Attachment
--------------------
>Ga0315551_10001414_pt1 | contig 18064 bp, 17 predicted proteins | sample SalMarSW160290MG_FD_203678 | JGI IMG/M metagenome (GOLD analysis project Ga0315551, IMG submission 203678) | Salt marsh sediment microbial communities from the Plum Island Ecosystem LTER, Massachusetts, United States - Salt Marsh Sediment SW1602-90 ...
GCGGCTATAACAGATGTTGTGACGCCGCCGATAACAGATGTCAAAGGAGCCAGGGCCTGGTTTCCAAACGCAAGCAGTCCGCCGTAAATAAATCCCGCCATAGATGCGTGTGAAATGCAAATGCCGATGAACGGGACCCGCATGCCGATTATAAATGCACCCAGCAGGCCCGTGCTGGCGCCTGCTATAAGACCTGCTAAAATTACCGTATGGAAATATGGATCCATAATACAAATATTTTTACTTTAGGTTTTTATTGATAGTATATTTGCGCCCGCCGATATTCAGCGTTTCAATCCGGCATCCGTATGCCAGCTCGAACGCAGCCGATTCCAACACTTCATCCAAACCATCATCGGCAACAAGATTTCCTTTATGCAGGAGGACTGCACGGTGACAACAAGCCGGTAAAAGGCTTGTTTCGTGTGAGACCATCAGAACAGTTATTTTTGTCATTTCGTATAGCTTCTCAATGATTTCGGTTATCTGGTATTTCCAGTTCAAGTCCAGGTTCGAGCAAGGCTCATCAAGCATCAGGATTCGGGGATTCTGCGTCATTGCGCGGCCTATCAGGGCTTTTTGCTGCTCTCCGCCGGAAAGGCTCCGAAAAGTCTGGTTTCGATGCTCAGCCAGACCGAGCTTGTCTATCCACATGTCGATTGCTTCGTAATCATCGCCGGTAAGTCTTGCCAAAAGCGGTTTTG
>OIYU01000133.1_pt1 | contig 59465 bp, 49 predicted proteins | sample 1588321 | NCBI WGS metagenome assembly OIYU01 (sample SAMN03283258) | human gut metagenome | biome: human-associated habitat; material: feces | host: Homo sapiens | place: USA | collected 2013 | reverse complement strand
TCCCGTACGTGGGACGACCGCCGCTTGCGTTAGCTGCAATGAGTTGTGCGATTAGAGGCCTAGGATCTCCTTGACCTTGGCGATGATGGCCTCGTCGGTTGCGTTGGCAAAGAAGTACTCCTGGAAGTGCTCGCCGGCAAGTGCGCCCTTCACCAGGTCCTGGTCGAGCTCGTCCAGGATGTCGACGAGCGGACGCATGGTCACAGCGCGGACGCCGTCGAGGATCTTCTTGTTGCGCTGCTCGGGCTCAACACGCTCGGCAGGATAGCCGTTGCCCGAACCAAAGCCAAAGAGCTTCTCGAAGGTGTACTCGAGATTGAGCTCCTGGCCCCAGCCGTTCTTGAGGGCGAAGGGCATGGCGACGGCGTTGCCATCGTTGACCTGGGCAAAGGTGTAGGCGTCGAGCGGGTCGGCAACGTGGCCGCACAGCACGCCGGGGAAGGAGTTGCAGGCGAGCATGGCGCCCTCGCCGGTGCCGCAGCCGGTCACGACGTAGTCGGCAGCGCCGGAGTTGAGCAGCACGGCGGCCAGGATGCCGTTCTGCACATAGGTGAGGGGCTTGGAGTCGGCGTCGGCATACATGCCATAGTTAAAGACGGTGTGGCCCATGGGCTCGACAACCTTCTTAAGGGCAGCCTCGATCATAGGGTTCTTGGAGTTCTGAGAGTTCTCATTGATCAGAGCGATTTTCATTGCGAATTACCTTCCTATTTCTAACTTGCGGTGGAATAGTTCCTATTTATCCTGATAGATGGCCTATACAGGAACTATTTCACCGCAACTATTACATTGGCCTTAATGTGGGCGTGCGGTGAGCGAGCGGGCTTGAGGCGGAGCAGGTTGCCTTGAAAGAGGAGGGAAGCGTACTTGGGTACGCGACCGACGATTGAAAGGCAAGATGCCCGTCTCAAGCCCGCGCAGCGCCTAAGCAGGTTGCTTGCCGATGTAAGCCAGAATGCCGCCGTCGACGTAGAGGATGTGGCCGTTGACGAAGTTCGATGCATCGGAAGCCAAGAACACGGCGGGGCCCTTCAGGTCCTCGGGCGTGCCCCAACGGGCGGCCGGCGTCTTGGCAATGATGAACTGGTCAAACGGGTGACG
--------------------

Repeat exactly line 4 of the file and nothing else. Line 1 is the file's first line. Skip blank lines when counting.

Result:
TCCCGTACGTGGGACGACCGCCGCTTGCGTTAGCTGCAATGAGTTGTGCGATTAGAGGCCTAGGATCTCCTTGACCTTGGCGATGATGGCCTCGTCGGTTGCGTTGGCAAAGAAGTACTCCTGGAAGTGCTCGCCGGCAAGTGCGCCCTTCACCAGGTCCTGGTCGAGCTCGTCCAGGATGTCGACGAGCGGACGCATGGTCACAGCGCGGACGCCGTCGAGGATCTTCTTGTTGCGCTGCTCGGGCTCAACACGCTCGGCAGGATAGCCGTTGCCCGAACCAAAGCCAAAGAGCTTCTCGAAGGTGTACTCGAGATTGAGCTCCTGGCCCCAGCCGTTCTTGAGGGCGAAGGGCATGGCGACGGCGTTGCCATCGTTGACCTGGGCAAAGGTGTAGGCGTCGAGCGGGTCGGCAACGTGGCCGCACAGCACGCCGGGGAAGGAGTTGCAGGCGAGCATGGCGCCCTCGCCGGTGCCGCAGCCGGTCACGACGTAGTCGGCAGCGCCGGAGTTGAGCAGCACGGCGGCCAGGATGCCGTTCTGCACATAGGTGAGGGGCTTGGAGTCGGCGTCGGCATACATGCCATAGTTAAAGACGGTGTGGCCCATGGGCTCGACAACCTTCTTAAGGGCAGCCTCGATCATAGGGTTCTTGGAGTTCTGAGAGTTCTCATTGATCAGAGCGATTTTCATTGCGAATTACCTTCCTATTTCTAACTTGCGGTGGAATAGTTCCTATTTATCCTGATAGATGGCCTATACAGGAACTATTTCACCGCAACTATTACATTGGCCTTAATGTGGGCGTGCGGTGAGCGAGCGGGCTTGAGGCGGAGCAGGTTGCCTTGAAAGAGGAGGGAAGCGTACTTGGGTACGCGACCGACGATTGAAAGGCAAGATGCCCGTCTCAAGCCCGCGCAGCGCCTAAGCAGGTTGCTTGCCGATGTAAGCCAGAATGCCGCCGTCGACGTAGAGGATGTGGCCGTTGACGAAGTTCGATGCATCGGAAGCCAAGAACACGGCGGGGCCCTTCAGGTCCTCGGGCGTGCCCCAACGGGCGGCCGGCGTCTTGGCAATGATGAACTGGTCAAACGGGTGACG